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Natural Handmade Neem Oil Cold Process Soap Recipe for Dry Skin and Eczema

Homemade Neem Oil Soap Recipe for Eczema Prone Skin

Learn how to make neem oil soap with this homemade cold process soap recipe. Formulated with neem oil for its natural skin benefits, this hydrating soap bar is well suited for problem skin issues such as eczema, dry skin and psoriasis. It can also be used on acne prone skin. In addition, this cold press soap also doubles as a no poo, solid shampoo bar.

DIY Natural Neem Oil Soap Recipe - This handmade cold process soap is perfect for those with skin issues like eczema, psoriasis and Homemade Neem Oil Soap Recipe for Eczema, Psoriasis and Seborrheic Dermatitis

Cold Process Neem Oil Soap

I’ve been using a neem oil in a lot of my different diy skin care recipes lately and have loved the results. So I finally created a natural homemade neem oil soap recipe with neem oil as one of the key ingredients. This homemade neem oil soap recipe is formulated specifically for those with eczema and psoriasis as well as scalp conditions like dandruff and seborrhoeic dermatitis.

My neem oil soap makes a great body bar for natural skin care. The carrier oils I chose for this cold press soap — specifically argan oil, apricot kernel oil and wheat germ oil — make it suitable for use as a no poo shampoo bar as well. The lemongrass essential oil in this cold process recipe help to mask the natural odor of neem oil. However you can also substitute the lemongrass with lavender essential oil, if you prefer. Or explore other ways to cover up the smell of neem oil here.

Homemade Neem Oil Soap Recipe for Eczema, Psoriasis and Seborrheic Dermatitis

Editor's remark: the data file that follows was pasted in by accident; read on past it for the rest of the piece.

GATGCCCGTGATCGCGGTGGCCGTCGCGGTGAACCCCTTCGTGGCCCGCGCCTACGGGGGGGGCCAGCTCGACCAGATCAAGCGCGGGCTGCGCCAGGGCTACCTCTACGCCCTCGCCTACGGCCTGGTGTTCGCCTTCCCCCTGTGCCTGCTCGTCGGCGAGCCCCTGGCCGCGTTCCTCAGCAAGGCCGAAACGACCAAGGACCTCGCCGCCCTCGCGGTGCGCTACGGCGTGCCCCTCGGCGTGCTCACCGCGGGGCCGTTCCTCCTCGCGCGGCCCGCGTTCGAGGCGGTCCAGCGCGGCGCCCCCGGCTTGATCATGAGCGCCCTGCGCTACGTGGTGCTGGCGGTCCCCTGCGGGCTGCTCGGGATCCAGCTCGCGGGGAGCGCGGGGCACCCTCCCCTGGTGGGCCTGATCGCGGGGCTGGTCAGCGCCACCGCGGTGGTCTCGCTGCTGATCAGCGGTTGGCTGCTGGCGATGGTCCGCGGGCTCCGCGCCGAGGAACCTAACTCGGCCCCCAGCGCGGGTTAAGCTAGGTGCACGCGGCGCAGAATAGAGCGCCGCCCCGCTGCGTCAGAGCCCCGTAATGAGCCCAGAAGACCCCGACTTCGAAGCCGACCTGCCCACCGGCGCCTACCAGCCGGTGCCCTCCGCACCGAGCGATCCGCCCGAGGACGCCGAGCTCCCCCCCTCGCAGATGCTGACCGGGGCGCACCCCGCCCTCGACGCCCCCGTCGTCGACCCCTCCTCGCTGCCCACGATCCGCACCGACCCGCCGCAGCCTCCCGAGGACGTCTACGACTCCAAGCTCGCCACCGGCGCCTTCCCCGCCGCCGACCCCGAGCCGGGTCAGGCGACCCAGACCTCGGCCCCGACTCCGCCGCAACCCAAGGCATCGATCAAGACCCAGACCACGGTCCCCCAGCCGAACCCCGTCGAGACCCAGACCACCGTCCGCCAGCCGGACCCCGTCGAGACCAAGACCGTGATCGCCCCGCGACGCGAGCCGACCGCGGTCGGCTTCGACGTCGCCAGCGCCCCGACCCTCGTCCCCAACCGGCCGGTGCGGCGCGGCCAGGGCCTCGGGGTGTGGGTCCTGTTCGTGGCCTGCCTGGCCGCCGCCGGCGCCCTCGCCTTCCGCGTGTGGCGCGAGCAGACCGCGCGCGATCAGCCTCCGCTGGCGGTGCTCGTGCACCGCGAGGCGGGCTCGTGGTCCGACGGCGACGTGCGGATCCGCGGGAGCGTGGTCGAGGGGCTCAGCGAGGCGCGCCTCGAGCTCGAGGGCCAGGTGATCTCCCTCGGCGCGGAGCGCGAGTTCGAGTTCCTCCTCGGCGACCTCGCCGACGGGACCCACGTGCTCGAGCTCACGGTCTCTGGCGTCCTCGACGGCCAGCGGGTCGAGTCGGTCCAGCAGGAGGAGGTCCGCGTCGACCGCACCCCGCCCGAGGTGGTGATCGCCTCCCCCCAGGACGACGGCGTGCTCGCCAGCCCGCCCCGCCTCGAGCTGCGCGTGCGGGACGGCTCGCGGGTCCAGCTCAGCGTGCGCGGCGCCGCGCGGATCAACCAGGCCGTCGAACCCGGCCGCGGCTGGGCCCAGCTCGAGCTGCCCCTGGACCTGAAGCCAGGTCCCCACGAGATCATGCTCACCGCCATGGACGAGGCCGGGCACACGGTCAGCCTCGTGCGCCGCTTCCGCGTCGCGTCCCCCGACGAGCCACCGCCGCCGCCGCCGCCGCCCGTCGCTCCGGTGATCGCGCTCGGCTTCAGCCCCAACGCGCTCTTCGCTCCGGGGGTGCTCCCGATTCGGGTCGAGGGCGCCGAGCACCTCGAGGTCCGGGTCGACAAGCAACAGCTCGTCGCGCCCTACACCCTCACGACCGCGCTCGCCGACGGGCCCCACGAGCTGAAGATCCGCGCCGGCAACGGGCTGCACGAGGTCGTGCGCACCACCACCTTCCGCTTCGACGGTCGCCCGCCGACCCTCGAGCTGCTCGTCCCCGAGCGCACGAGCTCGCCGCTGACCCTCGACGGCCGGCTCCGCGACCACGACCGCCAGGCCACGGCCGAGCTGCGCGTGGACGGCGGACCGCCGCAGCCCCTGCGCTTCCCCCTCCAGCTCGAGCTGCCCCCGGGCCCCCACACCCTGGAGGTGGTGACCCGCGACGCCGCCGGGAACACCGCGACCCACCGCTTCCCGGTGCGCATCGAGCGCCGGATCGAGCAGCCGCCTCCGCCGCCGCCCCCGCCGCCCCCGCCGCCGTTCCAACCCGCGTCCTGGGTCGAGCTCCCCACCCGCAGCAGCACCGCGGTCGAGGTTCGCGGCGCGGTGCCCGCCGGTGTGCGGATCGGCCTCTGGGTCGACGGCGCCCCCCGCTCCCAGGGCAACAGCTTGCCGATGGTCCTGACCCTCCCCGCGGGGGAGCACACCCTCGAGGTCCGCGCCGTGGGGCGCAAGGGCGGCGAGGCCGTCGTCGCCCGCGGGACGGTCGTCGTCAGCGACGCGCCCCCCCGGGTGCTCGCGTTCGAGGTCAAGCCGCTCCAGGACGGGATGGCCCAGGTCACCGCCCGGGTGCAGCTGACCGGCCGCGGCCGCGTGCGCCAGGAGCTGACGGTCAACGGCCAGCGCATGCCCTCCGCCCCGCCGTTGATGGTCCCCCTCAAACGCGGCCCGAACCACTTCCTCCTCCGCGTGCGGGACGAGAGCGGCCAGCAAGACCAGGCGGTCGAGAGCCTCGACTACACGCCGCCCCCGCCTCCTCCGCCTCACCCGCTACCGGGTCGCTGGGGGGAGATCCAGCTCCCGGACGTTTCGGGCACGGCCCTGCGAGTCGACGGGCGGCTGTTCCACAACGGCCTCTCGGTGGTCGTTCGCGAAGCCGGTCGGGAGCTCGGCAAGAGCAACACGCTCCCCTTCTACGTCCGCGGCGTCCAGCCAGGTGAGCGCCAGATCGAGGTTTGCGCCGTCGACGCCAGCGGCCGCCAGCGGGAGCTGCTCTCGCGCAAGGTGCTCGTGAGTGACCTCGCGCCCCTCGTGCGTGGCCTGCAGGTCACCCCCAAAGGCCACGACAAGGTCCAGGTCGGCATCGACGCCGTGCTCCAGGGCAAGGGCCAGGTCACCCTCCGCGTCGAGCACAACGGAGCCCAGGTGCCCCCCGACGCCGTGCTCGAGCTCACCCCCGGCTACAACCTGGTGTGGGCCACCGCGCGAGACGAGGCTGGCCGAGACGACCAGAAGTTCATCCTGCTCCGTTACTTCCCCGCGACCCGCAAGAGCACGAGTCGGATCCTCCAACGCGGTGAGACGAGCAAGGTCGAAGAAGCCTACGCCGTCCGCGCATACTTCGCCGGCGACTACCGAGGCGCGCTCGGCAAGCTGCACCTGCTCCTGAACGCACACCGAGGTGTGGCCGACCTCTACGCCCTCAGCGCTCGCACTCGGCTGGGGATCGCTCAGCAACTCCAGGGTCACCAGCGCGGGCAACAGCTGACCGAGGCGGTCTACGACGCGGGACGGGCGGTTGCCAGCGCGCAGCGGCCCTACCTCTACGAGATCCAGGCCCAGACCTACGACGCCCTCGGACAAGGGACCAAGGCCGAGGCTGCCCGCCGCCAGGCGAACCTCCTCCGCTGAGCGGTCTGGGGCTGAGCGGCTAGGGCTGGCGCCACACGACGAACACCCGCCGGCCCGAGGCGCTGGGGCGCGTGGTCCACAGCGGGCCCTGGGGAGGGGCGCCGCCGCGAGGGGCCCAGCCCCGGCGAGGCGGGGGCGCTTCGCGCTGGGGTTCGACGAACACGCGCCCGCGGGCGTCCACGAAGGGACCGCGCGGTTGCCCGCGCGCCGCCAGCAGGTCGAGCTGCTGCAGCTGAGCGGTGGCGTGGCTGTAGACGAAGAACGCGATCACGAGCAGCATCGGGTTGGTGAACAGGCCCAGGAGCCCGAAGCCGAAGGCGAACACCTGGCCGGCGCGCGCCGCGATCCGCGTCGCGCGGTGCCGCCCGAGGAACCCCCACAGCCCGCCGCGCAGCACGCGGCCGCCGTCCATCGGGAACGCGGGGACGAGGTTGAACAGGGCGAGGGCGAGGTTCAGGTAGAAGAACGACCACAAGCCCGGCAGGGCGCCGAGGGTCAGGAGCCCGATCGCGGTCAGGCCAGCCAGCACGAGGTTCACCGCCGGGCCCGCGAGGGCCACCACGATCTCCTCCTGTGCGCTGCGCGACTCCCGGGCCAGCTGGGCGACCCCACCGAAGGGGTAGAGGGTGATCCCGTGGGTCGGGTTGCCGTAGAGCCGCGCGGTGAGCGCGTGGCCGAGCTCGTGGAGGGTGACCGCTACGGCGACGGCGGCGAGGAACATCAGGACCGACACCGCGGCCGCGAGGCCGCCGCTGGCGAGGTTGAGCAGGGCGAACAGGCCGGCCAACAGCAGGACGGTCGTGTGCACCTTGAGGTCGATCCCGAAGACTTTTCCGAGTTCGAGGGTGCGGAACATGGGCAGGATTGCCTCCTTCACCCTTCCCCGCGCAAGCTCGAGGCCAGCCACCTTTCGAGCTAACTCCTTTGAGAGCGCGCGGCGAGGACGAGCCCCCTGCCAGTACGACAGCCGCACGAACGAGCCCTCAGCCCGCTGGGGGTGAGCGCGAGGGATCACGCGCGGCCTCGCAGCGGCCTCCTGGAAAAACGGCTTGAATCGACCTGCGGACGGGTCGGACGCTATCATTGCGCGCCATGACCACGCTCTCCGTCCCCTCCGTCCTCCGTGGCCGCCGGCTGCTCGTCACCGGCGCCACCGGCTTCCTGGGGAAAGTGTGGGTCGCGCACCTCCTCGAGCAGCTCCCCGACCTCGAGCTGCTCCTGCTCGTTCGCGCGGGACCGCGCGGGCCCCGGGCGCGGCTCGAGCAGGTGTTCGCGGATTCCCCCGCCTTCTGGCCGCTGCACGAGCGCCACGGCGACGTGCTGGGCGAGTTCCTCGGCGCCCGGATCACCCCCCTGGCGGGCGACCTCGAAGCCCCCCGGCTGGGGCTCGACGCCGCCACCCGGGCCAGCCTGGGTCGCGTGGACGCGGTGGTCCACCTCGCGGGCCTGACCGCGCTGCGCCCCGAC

Homemade Neem Oil Soap Recipe

© Rebecca D. Dillon

This cold process soap recipe for neem soap yields approximately 10-12 bars of homemade soap. Each bar will weigh around 4 oz. after curing. However, the soap mold you choose will ultimately determine the number of bars this recipe provides.


To make this recipe for homemade neem oil soap, you will need the following ingredients:


At Trace:

How to Make Homemade Neem Oil Soap

To make this homemade neem oil soap recipe, you will need a suitable soap mold. This recipe fits inside one my DIY wood loaf soap molds.

I order to recreate this homemade soap recipe with neem oil,  you will need to follow my basic instructions on how to make cold process soap. If you’ve never made cold press soap, then I recommend starting with a more basic recipe as found within my soap making tutorial. You can also start with some of the homemade soap recipes found in the books, Soap Crafting by Anne-Marie Faiola and The Soapmaker’s Companion by Susan Miller Cavitch.

Here is how to make neem oil soap from scratch using lye:

  1. Begin by lining your mold and taking all necessary safety precautions. Then measure out the distilled water into a large glass pyrex measuring cup or pitcher. Now, using a digital kitchen scale, weigh out the lye then slowly pour into the distilled water in a well ventilated area. Stir until all the lye has dissolved then set aside to cool. Weigh out the essential oils separately and set those aside as well.
  2. Now weigh out the soapmaking oils and butters and combine in a large non-aluminum pot. Heat on the stove over medium heat until all ingredients have melted. Then remove from heat and allow to cool.
  3. Once your lye-water and soapmaking oils have cooled to between 100 and 115 degrees, you can start making soap. Begin by slowly pouring the lye-water into the soapmaking oils and then mixing with a stick blender until you reach a light trace. Add the neem oil and lemongrass essential oil and mix thoroughly, then pour your soap into the prepared mold.
  4. Cover and insulate for 24 hours. After this time you can unmold the soap and cut it into bars. {Learn how to make a soap cutting guide here.} Allow your homemade soaps to cure for 3-6 weeks, then wrap as desired with professional plastic food wrap film, Kraft paper, or even fabric prior to labeling your products.